The club’s Italian manager, Flippio Vito di Pierro, and the head of the investment company which appointed him, Nobile Capuani, are amongst the five people arrested following the match. Fran Ruiz, Nico Chafer and Maiki Fernandez were the others detained by police. Maiki is one of the most surprising as he was the player who left the field in tears.
It gets even bigger as ‘El Partidazo de COPE’ claim there are four other matches under investigation for various infractions which were done in order for gambling syndicates in China and Italy to profit from.
Prior to a 4-0 loss to Villarreal B it was agreed there would be a minimum of three goals in the game and that Eldense lose by at least three clear goals. The same conditions were agreed for a match against Atletico Baleares which ended 5-0.
The third game was a disaster as one of the players wanted to dupe the Italians betting on the match and change the originally agreed scoreline. The Italians found out and put the player on the bench as punishment. It was supposed to be 3-0 at half-time, which happened, and then 4-1 at full-time which didn’t. It ended 3-1 and everyone lost money. One Eldense player reportedly told another that he’d cost them a lot of money when he stopped the opposition’s attack in injury time. “That was the 4-1, arsehole.”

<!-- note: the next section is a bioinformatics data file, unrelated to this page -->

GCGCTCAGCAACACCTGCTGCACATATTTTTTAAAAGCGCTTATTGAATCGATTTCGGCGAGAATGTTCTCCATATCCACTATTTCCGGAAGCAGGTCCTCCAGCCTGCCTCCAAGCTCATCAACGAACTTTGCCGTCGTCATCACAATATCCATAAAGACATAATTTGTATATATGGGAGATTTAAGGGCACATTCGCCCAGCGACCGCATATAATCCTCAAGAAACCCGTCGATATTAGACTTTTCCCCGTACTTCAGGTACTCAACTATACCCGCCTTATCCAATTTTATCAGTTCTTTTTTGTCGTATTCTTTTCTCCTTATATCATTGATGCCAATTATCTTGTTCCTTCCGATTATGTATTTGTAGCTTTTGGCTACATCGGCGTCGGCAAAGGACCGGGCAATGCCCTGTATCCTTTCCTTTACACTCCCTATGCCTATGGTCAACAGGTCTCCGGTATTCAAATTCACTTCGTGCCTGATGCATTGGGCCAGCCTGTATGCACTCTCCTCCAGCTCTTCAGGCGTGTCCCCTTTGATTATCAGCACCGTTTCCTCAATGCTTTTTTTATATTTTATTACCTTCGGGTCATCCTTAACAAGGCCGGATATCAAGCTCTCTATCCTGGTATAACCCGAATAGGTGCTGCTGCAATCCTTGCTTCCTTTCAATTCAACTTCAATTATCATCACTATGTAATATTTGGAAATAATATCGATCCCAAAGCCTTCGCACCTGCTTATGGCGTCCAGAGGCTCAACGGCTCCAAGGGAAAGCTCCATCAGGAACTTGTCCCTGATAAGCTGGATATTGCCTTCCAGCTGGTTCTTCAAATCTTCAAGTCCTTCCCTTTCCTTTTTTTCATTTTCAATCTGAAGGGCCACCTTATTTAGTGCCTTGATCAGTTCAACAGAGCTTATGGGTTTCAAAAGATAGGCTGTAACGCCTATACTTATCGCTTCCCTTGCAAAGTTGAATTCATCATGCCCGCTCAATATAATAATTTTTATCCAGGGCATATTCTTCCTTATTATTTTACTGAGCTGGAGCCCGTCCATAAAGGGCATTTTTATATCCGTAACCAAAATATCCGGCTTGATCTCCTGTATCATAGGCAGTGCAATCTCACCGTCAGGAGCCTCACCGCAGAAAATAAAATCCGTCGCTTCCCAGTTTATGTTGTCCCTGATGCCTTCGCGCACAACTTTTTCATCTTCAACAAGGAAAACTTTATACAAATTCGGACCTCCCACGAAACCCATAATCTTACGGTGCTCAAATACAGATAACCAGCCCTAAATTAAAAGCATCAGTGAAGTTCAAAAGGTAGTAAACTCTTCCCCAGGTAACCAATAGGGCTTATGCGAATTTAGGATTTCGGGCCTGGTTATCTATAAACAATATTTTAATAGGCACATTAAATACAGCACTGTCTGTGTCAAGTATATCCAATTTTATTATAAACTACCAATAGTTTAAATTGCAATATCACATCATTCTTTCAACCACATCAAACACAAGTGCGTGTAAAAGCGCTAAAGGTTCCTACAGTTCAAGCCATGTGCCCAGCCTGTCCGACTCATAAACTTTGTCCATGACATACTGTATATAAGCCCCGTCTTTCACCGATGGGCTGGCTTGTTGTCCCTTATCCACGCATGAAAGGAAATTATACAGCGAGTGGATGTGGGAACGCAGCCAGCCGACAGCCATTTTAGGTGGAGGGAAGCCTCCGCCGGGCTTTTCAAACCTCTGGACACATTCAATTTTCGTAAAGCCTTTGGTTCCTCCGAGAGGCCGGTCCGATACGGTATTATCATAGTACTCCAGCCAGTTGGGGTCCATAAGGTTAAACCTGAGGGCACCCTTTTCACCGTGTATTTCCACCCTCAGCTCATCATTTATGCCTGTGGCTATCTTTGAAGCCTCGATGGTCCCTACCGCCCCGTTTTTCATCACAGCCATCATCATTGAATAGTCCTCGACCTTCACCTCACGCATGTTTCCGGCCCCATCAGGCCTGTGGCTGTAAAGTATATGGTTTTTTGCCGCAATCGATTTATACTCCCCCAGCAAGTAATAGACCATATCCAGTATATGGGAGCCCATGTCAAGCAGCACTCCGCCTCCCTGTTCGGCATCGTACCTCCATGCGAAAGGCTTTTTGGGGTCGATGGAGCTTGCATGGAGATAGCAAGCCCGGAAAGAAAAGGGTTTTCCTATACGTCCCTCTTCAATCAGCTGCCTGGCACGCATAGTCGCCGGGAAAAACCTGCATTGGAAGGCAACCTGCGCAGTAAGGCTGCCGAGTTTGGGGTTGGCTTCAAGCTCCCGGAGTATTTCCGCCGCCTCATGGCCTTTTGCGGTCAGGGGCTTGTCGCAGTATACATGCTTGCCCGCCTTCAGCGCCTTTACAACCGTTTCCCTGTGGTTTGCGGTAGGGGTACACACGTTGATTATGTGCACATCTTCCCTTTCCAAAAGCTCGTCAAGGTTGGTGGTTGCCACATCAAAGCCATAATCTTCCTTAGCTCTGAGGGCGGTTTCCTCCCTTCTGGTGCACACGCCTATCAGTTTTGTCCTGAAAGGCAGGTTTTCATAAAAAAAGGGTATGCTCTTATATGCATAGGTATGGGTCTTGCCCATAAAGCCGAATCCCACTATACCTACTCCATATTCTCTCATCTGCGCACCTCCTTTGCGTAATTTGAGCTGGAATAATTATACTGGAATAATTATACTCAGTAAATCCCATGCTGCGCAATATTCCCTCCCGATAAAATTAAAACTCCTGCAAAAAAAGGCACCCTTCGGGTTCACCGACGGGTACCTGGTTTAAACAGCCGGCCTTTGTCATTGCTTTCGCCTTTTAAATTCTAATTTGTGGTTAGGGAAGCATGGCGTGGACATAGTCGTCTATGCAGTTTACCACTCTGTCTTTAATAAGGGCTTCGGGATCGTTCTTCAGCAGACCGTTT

They failed again in the fourth match against Gava. The plan was to be drawing 0-0 at half-time and lose 0-1. Gava scored in the first half so everyone lost money. Capuani, the leader of the investment company backing the club, was warned that he owed someone 50,000 euros as he left the changing room.
And then came the biggest one: the 12-0 loss to Barcelona. The Italians were cautious of betting in the Asian market so placed a bet of their being more than 4.5 goals. They won. However the players and the Chinese group bet on an 8-0 scoreline at half-time and more than 9.5 goals, 10.5 goals and 11.5 goals at full-time. Those involved from the club earned €150,000 each while the Chinese mafia collected millions.
The investigation continues and only further harms the image of Spanish football. You sense there’s more to come..